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Bangladesh Study Tour Report


(Visit to community group,
JICA Safe Motherhood Project)

As part of practical work for “practicum for Convivial Global Society”, from August 31 to September 7, 2013, ten undergraduate and graduate students carried out a field study in the South Asian country of Bangladesh.

Before embarking on the study tour, we improved our knowledge of Bangladesh by attending classes where we presented our findings on research themes selected according to our own majors and interests. We also attended lectures by guest speakers and a voluntary session to view a video on micro-finance.

Armed with this knowledge, after arrival in Bangladesh we mainly visited projects run by the Japan International Cooperation Agency (JICA) and BRAC, the largest non-governmental organization in the world. At each of the projects we toured the site, were briefed by project managers, and asked questions. Before leaving Japan, we had nominated certain students to pose questions at each project. Inspired perhaps by the atmosphere of actual project sites, which our pre-tour studies had not been able to impart, other students also actively asked questions, resulting in lively visits. The schedule was quite tough, but enabled us to visit a large number of projects during a fulfilling week.

NGOs are highly active in Bangladesh, with a range of organizations running projects in the country. Actually visiting Bangladesh made it clear that BRAC is particularly involved in the lives of the people. BRAC operates NGO-style projects in fields including micro-finance, public health, and non-formal education, as well as corporate-style projects in the form of social enterprises. The various sites visited provided a strong sense of the broad impact the organization has on people from a variety of backgrounds.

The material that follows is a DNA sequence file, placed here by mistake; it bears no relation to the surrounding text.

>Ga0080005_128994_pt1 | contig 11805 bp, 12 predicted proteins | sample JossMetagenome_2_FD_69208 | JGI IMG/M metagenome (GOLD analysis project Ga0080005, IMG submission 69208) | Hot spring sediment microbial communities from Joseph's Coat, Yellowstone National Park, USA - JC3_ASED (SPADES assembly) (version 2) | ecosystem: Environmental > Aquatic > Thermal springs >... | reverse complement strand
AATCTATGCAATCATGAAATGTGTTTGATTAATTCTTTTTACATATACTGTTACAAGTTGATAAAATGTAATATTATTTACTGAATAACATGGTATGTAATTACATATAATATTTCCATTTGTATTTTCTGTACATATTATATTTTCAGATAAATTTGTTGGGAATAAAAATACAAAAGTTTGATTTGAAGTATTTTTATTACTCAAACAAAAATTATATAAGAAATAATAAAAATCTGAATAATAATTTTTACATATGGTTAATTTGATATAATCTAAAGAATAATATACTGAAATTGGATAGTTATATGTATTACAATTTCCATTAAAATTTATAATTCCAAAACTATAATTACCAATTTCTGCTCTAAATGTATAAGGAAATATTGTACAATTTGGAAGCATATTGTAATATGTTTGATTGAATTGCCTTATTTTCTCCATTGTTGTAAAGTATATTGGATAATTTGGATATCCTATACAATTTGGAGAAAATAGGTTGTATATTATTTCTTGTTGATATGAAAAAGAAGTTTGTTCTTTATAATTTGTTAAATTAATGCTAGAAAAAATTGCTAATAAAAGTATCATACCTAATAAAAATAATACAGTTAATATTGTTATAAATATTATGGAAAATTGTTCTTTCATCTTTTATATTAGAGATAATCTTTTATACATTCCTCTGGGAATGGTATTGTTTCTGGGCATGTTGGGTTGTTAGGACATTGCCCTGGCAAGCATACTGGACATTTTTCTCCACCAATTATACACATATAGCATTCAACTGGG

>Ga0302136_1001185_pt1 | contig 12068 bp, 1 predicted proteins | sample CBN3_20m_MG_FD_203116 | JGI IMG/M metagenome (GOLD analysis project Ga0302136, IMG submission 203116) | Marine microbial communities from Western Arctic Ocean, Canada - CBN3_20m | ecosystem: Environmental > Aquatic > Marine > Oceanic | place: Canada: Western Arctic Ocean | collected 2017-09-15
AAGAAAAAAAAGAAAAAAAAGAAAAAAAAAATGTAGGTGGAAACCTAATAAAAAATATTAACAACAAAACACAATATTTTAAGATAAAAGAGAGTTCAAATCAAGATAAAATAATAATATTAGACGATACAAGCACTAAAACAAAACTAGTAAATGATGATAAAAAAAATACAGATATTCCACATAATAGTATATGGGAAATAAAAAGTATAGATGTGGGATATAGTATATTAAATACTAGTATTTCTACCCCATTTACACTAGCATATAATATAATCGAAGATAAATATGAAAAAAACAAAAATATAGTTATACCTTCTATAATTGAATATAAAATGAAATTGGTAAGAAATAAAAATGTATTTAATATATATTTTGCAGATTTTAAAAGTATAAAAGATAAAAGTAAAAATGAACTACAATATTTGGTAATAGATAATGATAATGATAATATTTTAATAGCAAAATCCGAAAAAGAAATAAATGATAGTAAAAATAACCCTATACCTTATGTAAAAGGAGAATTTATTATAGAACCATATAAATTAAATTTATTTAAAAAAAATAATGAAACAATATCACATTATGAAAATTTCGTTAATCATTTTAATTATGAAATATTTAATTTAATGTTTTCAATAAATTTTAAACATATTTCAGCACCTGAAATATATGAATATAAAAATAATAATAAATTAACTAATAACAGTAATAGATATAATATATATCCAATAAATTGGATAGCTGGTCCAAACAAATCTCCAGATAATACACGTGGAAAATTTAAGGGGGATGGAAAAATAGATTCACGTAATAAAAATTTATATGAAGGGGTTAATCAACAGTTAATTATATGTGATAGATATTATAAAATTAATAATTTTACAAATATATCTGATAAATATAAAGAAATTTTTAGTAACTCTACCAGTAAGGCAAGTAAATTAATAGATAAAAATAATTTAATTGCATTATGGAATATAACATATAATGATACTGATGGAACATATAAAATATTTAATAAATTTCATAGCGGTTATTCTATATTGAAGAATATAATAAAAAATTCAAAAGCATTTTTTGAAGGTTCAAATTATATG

(An elementary school operated by BRAC, an NGO)

JICA staff were of great assistance, taking us on visits to programs and projects related to elementary education and maternal and child health. We spoke with two Japan Overseas Cooperation Volunteers working at an NGO-operated elementary school as well as the head teacher, enabling us to see exactly what it is like to live alongside the local people, working closely together in cooperation. In the maternal and child health field, visits to a range of public health facilities, from the rural communities to provincial level, showed us schemes for protecting the lives and health of more mothers and children.

Bangladesh is a Muslim country, and the diet and climate are completely different from Japan. As we spent a week in this new cultural environment, each of us probably encountered things we thought were puzzling or strange. However, by visiting a variety of places we experienced the difficulties and the importance of carrying out international cooperation activities with an understanding of a culture different from our own. We learned that some things can only be understood by actually visiting a place, and that it is also important to take those impressions back to Japan and think them over. I hope we will all continue to develop our thinking in our respective fields based on this valuable experience and to be active members of a cooperative society.

(Yuka Izumi, 3rd year, Global Studies for Inter-Cultural Cooperations,
Liberal Arts and Humanities, Faculty of Letters and Education)

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